Iterators are one of the least used features in Javascript. But, when used correctly, it gives very powerful abilities.

What is the Iterator pattern?

When an object responds to a

1
next()
function which produces the next value in a sequence every time it is called, then it follows the iterator pattern. The return value should also specify if the end of the sequence has been reached, so the return value of the function is not just the value but, an object with a
1
value
and a
1
done
properties.

Consider a function which generates a sequence of even numbers till 10. Which would look like,

let EvenNumbers = function() {
  let value = 0;
  return {
    next: function() {
      if (value > 10) {
        return { done: true };
      }
      return { value: value + 2, done: false };
    }
  }
}

Now, this can be used like,

let evenNumbers = new EvenNumbers();
evenNumbers.next().value  // 2
evenNumbers.next().value  // 4
evenNumbers.next().value  // 6
evenNumbers.next().value  // 8
evenNumbers.next().value  // 10
evenNumbers.next()        // { done: true }

The real power with this is the ability to store the state of the sequence and call

1
next()
to get the next number in the sequence.

Do you remember when I said that iterators are one of the lease used features in JavaScript? Well, I lied. All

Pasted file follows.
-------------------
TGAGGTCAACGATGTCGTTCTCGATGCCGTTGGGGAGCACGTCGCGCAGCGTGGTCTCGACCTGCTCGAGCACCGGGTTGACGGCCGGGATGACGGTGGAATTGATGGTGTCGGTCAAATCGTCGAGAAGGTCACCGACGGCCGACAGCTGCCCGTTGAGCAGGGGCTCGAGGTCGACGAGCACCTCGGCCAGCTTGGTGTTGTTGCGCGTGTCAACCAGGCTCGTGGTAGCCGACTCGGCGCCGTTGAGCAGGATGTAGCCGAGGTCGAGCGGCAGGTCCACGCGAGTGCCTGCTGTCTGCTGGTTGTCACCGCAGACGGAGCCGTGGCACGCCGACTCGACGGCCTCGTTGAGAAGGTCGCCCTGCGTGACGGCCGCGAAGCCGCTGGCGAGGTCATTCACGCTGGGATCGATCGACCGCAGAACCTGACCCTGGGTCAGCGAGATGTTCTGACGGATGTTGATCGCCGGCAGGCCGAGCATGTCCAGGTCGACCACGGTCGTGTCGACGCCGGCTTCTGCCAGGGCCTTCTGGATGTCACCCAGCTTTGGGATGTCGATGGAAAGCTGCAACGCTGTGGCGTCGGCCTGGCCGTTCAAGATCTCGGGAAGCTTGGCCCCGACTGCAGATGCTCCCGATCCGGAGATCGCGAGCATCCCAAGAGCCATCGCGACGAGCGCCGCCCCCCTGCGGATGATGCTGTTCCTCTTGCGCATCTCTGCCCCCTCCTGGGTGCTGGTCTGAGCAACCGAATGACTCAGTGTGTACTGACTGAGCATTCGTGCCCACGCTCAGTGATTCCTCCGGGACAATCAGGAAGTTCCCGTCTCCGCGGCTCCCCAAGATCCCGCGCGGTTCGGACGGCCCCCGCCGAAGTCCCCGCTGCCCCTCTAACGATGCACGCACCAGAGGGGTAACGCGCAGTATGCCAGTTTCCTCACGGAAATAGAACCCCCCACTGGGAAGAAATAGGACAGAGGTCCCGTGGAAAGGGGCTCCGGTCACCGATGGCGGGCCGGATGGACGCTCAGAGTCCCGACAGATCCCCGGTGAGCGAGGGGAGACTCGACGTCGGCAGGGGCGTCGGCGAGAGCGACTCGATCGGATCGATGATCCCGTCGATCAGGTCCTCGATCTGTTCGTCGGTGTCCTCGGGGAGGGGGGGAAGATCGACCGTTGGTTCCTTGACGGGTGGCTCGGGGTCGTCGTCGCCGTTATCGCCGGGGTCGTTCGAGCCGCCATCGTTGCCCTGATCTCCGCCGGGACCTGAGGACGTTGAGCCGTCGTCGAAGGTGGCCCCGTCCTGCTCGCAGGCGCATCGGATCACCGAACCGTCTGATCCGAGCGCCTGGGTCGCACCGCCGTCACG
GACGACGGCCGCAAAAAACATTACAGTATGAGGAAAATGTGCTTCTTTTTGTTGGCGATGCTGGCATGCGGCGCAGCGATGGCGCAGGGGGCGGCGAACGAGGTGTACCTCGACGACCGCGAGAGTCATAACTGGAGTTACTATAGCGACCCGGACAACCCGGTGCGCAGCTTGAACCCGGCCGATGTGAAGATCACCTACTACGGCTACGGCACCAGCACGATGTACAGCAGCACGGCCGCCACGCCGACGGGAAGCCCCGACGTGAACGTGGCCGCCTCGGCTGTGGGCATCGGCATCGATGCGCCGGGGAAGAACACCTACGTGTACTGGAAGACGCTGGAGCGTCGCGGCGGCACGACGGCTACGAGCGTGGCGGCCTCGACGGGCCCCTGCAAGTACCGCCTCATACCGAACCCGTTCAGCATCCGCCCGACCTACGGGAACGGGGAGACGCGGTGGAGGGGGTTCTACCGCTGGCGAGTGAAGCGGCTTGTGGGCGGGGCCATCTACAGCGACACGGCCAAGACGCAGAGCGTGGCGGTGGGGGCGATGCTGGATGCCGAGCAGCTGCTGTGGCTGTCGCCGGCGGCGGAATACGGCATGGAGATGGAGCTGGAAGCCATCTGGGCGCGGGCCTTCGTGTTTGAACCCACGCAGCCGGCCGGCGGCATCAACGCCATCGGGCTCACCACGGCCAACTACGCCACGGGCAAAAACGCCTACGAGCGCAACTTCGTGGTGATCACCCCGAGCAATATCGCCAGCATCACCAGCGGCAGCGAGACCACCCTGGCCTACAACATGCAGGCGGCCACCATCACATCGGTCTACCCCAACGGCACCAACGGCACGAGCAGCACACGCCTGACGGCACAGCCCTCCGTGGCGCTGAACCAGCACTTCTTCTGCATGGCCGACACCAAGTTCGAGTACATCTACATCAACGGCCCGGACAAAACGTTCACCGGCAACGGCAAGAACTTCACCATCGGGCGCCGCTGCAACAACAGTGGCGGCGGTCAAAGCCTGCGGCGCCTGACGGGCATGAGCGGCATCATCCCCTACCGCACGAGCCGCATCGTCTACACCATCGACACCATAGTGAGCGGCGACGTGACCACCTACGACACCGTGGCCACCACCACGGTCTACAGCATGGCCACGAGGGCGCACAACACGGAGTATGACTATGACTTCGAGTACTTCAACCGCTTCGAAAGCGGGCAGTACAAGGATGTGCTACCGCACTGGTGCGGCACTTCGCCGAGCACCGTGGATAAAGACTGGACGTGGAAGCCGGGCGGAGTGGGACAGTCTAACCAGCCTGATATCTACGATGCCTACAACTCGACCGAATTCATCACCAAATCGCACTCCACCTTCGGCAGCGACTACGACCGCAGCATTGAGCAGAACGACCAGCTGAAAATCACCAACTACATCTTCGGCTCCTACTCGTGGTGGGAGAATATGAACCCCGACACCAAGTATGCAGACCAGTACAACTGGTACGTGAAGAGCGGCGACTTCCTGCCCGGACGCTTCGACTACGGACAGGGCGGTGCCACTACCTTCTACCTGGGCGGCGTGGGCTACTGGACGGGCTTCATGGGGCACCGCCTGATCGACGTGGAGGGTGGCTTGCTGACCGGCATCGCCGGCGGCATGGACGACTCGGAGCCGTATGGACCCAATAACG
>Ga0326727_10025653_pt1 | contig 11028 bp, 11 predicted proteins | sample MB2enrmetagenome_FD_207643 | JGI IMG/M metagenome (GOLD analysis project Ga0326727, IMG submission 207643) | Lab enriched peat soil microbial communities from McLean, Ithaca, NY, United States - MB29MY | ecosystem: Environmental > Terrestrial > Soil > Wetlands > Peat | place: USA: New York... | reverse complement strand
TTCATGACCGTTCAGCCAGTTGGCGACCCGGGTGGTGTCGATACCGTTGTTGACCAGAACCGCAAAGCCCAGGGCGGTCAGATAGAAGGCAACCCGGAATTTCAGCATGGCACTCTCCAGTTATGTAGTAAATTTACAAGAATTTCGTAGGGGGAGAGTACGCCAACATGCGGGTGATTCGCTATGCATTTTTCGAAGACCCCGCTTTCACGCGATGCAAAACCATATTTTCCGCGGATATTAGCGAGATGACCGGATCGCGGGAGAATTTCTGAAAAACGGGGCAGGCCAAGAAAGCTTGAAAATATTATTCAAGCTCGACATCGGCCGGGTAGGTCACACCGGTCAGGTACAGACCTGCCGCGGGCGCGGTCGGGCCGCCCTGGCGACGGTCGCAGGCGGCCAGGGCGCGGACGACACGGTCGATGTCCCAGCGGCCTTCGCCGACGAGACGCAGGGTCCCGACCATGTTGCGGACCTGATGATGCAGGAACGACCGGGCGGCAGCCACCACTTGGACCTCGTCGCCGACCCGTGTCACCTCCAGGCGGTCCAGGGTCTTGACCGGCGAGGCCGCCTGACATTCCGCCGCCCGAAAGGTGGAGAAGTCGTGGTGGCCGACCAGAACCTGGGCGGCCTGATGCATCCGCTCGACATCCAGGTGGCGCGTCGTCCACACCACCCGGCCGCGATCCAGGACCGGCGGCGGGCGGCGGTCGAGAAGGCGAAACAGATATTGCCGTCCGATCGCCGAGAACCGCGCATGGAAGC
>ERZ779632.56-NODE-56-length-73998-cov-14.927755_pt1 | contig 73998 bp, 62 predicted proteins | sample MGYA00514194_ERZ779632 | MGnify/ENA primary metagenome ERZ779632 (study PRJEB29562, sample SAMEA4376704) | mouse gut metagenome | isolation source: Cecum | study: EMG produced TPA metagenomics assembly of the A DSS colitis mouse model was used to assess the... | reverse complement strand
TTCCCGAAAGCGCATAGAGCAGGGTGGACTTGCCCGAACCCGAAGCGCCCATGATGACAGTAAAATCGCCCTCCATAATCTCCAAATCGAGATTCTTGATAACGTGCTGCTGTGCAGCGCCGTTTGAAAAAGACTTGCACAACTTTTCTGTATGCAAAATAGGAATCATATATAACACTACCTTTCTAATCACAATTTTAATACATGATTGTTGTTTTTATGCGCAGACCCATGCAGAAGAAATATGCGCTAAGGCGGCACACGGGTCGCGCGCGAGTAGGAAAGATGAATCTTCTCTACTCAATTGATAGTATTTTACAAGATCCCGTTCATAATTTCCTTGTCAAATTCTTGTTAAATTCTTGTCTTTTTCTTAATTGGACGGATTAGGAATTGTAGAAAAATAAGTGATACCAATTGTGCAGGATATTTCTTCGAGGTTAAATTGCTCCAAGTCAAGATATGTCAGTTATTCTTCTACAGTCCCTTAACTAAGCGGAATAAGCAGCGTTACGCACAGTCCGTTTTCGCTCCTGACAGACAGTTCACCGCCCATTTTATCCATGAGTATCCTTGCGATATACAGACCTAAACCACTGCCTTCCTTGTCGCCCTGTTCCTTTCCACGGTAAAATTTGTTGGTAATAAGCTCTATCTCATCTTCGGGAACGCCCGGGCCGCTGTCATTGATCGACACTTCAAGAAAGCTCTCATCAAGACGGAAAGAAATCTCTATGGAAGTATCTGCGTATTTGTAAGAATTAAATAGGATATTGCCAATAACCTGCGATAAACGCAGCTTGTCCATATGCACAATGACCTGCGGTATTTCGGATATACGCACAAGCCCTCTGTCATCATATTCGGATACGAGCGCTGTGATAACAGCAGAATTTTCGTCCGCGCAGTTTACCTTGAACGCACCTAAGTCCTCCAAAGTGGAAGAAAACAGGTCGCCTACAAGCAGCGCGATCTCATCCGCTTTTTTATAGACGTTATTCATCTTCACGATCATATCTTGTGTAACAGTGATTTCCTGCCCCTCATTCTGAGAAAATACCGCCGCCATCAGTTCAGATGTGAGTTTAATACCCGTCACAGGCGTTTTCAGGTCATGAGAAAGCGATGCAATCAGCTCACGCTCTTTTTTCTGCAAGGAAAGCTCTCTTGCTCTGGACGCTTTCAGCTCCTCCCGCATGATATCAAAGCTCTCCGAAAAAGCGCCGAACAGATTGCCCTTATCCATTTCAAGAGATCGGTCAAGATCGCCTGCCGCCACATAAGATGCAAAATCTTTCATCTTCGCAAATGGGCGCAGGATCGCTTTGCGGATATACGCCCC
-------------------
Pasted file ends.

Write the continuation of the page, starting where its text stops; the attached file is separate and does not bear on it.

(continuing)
1
for...of
loops use iterators to loop around.
1
Array
is one of the very widely used example of Iterators. Which means for us, we can loop around the above sequence using a
1
for...of
loop.

let evenNumbers = new EvenNumbers();
for (var x of evenNumbers) {
  console.log(x);		// 2,4,6,8,10
}

Now, what are Generators?

Generators are a syntactical sugar for writing custom iterators. They remove the need for writing careful code for explicitly maintaining the internal state of the iterator.

For example, the above

1
EvenNumbers
generator can be written as,

function * evenNumbers(start = 0) {
  for (let i = start + 2; i < 10; i += 2) {
    yield i;
  }
}

let evenNumbersGenerator = evenNumbers();

evenNumbersGenerator.next().value 	// 2
evenNumbersGenerator.next().value 	// 4
evenNumbersGenerator.next().value 	// 6
evenNumbersGenerator.next().value 	// 8
evenNumbersGenerator.next().value 	// 10
evenNumbersGenerator.next()		 	// { done: true }

for (var x of evenNumbers()) {
  console.log(x);		// 2,4,6,8,10
}

If you compare the generator example with the iterator example, you will see that both of them achieve the same thing, but the generator uses very less code.

1
yield
takes care of returning the Object with
1
value
and the
1
done
flag. Once the function execution stops, the
1
{ done: true }
is returned as well.

Generators vs Iterators

Generators have a huge advantage over the traditional iterators in many ways.

  • No need to maintain internal state which leads to Lesser code.
  • No need to return an object with value and done flags.
  • Almost looks like a normal function.

Hope you would be very eager to start using generators in your project. Please comment how you are using / planning to use them below.